Theodore M. Gardner, a 16-year veteran agent of the FBI, has been appointed the new chief of the bureau's Washington field office.

Gardner, who had been in charge of the FBI's Minneapolis office, will now direct the nearly 400 agents in Washington, the third largest field office of the FBI. Only the New York and Los Angeles offices are bigger.

He succeeds C. Roy McKinnon, who announced plans to retire effective Nov. 12, after being promoted recently to an assistant director's position at FBI national headquarters here, according to a bureau spokesman. McKinnon, 52, a 26-year FBI veteran, served in several FBI offices throughout the country and was special agent in charge of the San Francisco office before coming to Washington in April 1979.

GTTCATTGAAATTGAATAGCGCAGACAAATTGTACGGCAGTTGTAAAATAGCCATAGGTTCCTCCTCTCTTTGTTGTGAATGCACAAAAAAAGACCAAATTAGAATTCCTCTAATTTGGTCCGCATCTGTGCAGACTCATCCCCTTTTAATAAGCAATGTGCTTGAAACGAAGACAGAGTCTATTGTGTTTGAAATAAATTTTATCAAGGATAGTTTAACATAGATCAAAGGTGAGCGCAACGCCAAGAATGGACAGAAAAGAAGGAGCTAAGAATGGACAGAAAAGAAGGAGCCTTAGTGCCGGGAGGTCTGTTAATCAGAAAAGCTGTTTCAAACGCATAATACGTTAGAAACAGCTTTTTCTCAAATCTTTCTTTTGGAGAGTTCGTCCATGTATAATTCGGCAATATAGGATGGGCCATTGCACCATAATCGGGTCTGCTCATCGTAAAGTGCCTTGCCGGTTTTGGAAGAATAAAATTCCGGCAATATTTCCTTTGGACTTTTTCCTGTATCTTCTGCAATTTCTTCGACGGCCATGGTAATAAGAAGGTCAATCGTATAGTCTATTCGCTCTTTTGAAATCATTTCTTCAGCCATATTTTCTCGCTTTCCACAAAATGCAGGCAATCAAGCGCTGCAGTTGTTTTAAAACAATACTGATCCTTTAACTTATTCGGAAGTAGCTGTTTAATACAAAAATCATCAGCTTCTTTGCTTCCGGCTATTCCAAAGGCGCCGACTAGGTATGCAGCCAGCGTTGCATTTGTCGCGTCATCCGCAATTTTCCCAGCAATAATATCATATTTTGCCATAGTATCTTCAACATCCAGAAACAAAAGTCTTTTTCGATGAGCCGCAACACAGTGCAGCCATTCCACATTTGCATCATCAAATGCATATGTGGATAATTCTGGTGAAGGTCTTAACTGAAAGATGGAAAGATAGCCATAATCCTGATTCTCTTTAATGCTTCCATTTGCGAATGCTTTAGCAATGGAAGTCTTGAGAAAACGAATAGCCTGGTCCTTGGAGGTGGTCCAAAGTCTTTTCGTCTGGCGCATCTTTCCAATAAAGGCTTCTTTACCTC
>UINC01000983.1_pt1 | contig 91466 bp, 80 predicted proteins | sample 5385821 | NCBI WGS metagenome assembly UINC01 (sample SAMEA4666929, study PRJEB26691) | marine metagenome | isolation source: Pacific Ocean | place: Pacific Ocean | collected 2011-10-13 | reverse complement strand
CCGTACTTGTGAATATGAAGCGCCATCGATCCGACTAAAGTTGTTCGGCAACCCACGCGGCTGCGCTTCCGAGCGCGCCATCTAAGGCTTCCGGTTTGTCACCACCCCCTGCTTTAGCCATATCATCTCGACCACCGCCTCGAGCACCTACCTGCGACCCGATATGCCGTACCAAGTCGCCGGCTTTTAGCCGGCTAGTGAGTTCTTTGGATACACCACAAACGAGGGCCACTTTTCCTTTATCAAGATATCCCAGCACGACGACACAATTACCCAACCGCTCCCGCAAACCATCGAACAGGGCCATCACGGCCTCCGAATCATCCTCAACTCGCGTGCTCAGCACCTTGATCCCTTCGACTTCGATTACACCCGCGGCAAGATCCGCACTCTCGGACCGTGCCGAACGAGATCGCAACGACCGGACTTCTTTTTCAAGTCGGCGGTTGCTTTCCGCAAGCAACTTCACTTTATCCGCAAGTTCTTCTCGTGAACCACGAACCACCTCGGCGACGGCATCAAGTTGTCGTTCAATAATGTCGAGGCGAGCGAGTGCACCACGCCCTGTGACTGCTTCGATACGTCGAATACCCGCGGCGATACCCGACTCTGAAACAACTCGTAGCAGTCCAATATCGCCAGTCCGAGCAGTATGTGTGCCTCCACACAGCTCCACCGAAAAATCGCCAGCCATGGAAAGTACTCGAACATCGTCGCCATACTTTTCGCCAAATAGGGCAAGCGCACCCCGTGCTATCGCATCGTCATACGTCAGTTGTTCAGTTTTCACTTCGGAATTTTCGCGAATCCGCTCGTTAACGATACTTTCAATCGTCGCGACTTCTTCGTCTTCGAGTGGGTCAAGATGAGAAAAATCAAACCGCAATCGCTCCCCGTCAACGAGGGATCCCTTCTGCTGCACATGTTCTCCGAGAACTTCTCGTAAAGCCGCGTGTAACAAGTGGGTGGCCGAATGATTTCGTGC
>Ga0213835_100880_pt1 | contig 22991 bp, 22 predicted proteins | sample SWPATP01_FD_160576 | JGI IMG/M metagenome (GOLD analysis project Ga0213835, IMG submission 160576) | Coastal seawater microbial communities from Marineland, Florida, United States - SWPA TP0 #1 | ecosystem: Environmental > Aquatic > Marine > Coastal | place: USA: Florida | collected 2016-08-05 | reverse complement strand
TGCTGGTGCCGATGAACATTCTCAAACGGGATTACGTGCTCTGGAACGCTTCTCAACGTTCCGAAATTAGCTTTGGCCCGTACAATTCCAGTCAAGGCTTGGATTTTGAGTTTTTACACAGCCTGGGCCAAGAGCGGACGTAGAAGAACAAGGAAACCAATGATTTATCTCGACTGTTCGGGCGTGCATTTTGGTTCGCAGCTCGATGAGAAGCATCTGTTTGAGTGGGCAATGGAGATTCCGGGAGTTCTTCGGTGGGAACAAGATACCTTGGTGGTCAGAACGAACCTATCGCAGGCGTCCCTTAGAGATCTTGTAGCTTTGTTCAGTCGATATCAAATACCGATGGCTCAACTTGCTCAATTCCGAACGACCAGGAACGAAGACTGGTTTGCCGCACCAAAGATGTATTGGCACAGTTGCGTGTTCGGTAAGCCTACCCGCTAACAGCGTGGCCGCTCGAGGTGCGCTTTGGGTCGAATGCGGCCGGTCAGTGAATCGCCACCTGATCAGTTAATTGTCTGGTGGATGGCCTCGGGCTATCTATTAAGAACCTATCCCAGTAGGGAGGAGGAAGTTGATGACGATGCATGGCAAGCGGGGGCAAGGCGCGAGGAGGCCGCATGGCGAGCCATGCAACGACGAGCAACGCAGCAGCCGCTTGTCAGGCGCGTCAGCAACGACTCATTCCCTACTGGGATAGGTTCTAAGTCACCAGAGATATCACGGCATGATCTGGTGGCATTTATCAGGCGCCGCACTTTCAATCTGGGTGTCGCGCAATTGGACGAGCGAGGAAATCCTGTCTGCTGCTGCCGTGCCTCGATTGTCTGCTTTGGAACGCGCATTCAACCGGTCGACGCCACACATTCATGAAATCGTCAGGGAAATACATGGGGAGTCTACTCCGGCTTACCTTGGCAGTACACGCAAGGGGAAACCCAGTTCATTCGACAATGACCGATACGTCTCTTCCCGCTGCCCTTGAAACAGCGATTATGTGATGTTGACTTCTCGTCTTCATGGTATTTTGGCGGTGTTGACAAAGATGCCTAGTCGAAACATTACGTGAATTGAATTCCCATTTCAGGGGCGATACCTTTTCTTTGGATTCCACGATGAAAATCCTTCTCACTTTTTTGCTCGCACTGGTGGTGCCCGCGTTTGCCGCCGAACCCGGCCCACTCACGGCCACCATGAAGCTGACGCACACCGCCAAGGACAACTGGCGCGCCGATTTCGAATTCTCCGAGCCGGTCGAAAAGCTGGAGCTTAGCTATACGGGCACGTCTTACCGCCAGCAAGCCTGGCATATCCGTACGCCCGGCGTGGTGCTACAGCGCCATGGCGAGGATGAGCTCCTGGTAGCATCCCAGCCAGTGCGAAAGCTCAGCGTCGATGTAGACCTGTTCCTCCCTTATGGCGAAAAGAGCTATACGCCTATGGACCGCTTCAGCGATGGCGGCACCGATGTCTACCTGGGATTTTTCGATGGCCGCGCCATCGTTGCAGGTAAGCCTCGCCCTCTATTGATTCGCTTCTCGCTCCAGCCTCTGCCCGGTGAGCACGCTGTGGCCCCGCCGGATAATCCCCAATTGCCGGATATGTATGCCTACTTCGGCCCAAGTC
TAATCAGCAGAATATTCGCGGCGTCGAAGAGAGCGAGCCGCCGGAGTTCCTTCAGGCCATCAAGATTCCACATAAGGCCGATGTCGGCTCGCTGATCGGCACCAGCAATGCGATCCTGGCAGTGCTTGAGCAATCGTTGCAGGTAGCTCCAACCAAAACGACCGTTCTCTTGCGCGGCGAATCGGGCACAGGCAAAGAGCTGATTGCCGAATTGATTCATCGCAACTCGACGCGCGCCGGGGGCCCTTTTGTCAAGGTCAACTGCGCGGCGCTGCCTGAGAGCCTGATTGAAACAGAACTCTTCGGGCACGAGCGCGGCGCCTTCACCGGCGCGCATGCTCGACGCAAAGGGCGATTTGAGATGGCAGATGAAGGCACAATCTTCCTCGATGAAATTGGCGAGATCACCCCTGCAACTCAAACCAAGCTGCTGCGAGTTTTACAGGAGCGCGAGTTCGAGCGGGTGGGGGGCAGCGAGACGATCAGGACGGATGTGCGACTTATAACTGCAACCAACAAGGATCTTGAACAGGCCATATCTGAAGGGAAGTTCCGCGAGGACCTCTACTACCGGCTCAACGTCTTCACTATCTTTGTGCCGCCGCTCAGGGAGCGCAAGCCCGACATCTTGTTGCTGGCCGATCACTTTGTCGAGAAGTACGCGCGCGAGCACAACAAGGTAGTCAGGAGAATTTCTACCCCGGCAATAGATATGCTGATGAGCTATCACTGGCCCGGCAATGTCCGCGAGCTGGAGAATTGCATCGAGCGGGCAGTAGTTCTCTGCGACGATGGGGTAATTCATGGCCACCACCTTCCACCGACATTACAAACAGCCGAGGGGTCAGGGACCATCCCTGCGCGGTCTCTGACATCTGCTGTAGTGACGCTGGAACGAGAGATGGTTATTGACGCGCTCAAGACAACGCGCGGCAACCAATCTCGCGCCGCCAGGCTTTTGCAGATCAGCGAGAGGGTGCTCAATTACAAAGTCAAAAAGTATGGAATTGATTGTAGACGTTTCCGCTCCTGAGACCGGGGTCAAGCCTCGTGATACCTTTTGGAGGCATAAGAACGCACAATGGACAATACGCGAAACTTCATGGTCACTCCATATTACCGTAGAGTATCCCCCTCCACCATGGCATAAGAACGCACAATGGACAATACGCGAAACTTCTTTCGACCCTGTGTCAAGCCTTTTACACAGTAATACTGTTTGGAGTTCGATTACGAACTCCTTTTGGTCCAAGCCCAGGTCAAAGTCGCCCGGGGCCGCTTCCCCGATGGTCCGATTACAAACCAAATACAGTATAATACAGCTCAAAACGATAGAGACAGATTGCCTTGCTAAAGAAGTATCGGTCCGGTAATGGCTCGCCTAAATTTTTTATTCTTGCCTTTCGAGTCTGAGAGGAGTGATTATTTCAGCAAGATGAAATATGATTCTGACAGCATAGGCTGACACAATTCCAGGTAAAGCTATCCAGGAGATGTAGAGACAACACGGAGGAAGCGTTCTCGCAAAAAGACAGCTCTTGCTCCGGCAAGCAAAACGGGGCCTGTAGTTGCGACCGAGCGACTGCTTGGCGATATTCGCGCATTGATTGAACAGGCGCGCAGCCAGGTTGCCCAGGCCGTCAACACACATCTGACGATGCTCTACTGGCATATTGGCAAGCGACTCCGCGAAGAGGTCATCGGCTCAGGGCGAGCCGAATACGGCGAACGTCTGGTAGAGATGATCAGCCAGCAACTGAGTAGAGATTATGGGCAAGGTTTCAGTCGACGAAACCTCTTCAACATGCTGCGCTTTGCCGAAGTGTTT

Garner, a 41-year old former marine, joined the FBI in 1964 after graduating from San Diego State Collge. Born in chicago, he has also served in the New Orleans, San Antonio and Los Angeles FBI offices. For four years in the mid-1970s, Gardner worked at FBI headquarters as a supervisor in the criminal investigative division and later as an inspector.

The Washington FBI field office is perhaps the busiest and politically most sensitive in the country. In addition to investigating robberies of federally insured banks and other routine federal crimes, it has spearheaded several large-scale corruption and fraud investigations in recent years. The office also assigns a major portion of its agents to counter-intelligence work because of the large diplomatic and foreign population here.